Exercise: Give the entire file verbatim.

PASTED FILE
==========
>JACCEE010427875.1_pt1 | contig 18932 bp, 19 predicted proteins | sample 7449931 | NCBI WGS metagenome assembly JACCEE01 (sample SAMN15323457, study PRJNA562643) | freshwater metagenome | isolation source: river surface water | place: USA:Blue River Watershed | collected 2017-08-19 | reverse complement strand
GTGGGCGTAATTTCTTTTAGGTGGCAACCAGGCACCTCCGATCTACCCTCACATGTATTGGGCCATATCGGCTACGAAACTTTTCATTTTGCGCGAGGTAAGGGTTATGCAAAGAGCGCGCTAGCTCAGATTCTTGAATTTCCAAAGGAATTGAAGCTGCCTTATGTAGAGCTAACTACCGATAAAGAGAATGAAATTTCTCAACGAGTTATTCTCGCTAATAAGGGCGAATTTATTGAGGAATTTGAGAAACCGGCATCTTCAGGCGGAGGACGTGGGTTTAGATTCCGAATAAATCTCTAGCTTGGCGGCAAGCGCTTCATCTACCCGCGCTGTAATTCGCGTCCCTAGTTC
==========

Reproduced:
>JACCEE010427875.1_pt1 | contig 18932 bp, 19 predicted proteins | sample 7449931 | NCBI WGS metagenome assembly JACCEE01 (sample SAMN15323457, study PRJNA562643) | freshwater metagenome | isolation source: river surface water | place: USA:Blue River Watershed | collected 2017-08-19 | reverse complement strand
GTGGGCGTAATTTCTTTTAGGTGGCAACCAGGCACCTCCGATCTACCCTCACATGTATTGGGCCATATCGGCTACGAAACTTTTCATTTTGCGCGAGGTAAGGGTTATGCAAAGAGCGCGCTAGCTCAGATTCTTGAATTTCCAAAGGAATTGAAGCTGCCTTATGTAGAGCTAACTACCGATAAAGAGAATGAAATTTCTCAACGAGTTATTCTCGCTAATAAGGGCGAATTTATTGAGGAATTTGAGAAACCGGCATCTTCAGGCGGAGGACGTGGGTTTAGATTCCGAATAAATCTCTAGCTTGGCGGCAAGCGCTTCATCTACCCGCGCTGTAATTCGCGTCCCTAGTTC